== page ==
Amazon.com (NASDAQ:AMZN) tested a new wireless network that would allow users of Amazon devices to connect to the Internet, Bloomberg News reported Friday.
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The reported test would be another sign Amazon, the world’s largest e-commerce company, wants to extend beyond online retail and hardware like the Kindle. Adding wireless connectivity to its portfolio would give Amazon a footprint in what users do on the Internet, how they connect and what device they use.
Fellow tech giant Google (NASDAQ:GOOG) has built high-speed broadband networks in 17 cities and operates a Wi-Fi network in Mountain View, Calif. It also agreed to a partnership with Starbucks (NASDAQ:SBUX) to provide wireless connectivity at the chain’s coffee shops.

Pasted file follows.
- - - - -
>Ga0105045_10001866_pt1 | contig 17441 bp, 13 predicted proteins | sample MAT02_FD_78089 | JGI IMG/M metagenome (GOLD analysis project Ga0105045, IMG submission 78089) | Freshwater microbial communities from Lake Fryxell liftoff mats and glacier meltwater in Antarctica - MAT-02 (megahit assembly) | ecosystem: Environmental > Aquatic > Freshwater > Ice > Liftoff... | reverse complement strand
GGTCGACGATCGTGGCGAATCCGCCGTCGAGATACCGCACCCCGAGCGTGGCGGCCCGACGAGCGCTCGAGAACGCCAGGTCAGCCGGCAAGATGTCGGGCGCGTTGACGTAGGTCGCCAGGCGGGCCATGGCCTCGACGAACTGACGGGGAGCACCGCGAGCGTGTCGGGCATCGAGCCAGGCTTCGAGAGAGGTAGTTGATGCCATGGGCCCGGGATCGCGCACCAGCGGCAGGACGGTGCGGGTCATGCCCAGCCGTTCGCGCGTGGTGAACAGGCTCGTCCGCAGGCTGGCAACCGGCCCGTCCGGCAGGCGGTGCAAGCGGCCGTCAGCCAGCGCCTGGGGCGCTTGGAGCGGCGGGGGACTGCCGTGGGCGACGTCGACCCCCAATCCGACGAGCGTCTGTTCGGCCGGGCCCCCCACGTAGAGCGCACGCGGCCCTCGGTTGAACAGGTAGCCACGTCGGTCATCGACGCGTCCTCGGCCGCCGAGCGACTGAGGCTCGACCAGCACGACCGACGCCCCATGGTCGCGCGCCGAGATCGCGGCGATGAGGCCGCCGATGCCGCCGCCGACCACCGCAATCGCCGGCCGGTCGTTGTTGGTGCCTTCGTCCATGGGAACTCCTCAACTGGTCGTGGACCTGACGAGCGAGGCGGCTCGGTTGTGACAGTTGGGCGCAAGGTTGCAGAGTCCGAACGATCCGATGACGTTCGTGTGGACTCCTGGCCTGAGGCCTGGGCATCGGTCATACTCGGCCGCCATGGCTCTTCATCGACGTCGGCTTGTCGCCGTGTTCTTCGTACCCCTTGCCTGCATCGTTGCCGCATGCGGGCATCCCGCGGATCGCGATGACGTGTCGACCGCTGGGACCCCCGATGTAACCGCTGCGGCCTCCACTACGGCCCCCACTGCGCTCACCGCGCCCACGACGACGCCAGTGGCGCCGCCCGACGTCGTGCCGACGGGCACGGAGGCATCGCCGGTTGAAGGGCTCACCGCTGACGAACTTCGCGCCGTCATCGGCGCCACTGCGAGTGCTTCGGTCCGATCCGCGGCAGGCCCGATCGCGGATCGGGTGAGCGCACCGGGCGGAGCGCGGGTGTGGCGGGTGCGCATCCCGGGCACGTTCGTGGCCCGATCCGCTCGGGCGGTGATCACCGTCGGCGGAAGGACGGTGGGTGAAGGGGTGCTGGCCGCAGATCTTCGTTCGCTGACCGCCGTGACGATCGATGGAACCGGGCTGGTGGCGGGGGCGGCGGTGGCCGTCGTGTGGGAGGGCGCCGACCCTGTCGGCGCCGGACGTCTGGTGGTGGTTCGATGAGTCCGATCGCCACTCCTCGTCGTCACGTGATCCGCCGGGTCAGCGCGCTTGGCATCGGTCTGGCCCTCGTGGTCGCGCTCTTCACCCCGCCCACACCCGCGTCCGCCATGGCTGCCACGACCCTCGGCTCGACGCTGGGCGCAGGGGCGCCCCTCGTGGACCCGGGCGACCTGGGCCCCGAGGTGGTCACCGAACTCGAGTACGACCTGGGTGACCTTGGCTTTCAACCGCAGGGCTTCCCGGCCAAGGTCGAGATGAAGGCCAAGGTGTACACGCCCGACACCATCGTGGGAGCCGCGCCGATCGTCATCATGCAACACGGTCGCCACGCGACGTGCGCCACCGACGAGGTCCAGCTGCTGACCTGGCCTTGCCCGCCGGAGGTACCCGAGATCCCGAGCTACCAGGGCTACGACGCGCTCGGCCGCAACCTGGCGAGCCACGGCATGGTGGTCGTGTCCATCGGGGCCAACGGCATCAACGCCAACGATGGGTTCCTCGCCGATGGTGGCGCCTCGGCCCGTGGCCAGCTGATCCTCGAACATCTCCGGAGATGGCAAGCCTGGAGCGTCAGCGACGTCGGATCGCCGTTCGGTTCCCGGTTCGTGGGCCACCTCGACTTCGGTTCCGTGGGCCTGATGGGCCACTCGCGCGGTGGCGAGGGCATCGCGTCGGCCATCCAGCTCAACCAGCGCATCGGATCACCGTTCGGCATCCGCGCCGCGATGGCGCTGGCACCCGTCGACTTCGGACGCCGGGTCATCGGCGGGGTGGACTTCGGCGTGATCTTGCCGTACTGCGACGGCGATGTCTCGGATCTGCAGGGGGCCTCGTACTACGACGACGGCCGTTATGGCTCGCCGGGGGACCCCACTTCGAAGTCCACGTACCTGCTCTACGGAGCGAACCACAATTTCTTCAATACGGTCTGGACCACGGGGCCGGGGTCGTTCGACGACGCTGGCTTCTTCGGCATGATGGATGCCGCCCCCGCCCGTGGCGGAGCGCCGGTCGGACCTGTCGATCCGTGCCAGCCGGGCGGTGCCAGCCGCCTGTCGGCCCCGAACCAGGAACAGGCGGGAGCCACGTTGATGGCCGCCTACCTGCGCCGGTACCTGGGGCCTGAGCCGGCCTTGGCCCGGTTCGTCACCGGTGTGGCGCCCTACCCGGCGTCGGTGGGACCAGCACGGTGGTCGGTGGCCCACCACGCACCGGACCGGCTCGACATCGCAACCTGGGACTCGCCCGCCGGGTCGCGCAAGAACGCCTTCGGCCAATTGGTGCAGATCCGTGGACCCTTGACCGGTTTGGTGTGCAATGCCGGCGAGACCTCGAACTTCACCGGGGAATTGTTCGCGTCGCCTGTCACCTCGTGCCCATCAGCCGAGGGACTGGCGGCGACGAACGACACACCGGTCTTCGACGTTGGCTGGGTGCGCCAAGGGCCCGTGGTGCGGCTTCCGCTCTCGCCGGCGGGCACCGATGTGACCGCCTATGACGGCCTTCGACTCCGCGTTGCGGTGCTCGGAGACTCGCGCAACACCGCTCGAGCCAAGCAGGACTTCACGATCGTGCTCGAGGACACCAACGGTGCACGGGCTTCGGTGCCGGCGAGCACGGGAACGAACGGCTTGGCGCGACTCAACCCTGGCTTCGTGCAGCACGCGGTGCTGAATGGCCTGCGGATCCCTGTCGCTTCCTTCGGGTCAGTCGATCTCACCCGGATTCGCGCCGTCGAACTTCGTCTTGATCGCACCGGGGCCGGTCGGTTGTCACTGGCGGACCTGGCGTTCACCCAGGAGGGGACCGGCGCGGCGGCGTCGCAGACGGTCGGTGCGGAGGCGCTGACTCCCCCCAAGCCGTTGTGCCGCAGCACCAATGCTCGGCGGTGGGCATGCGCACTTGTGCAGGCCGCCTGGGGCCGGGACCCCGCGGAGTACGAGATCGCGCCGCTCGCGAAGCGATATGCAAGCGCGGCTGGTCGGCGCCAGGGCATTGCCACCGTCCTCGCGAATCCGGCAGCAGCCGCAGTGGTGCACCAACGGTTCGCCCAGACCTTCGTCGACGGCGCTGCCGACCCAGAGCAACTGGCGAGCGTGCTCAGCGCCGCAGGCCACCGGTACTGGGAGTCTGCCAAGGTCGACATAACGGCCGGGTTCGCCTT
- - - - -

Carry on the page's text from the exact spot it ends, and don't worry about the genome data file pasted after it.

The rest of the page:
Amazon’s wireless network was said to be tested in Cupertino, Calif., and utilized spectrum owned by satellite communications company Globalstar. The firm is seeking FCC approval to convert about 80% of its spectrum to terrestrial use, which would include services like wireless Internet.
Amazon didn’t immediately respond to a request for comment.
Bloomberg News said it wasn’t clear if the network testing, done in the vicinity of Amazon’s Lab126 research facilities, was still underway. Lab126 designs and engineers the company’s Kindle devices.
Shares of Amazon were trading a penny higher at $289.74 early Friday afternoon.